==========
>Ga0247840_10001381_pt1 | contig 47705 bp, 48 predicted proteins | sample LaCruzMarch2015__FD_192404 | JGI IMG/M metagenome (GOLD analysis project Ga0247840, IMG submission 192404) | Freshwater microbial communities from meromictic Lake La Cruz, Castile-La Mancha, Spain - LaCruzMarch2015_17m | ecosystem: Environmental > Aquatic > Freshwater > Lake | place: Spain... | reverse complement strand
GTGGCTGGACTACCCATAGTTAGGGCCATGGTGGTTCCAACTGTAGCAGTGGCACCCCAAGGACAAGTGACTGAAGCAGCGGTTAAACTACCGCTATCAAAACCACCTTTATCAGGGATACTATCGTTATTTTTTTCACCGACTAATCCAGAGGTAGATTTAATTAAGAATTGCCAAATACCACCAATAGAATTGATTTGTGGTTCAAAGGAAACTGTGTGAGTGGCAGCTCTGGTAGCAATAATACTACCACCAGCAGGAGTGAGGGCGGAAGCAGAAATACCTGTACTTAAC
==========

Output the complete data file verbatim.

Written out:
>Ga0247840_10001381_pt1 | contig 47705 bp, 48 predicted proteins | sample LaCruzMarch2015__FD_192404 | JGI IMG/M metagenome (GOLD analysis project Ga0247840, IMG submission 192404) | Freshwater microbial communities from meromictic Lake La Cruz, Castile-La Mancha, Spain - LaCruzMarch2015_17m | ecosystem: Environmental > Aquatic > Freshwater > Lake | place: Spain... | reverse complement strand
GTGGCTGGACTACCCATAGTTAGGGCCATGGTGGTTCCAACTGTAGCAGTGGCACCCCAAGGACAAGTGACTGAAGCAGCGGTTAAACTACCGCTATCAAAACCACCTTTATCAGGGATACTATCGTTATTTTTTTCACCGACTAATCCAGAGGTAGATTTAATTAAGAATTGCCAAATACCACCAATAGAATTGATTTGTGGTTCAAAGGAAACTGTGTGAGTGGCAGCTCTGGTAGCAATAATACTACCACCAGCAGGAGTGAGGGCGGAAGCAGAAATACCTGTACTTAAC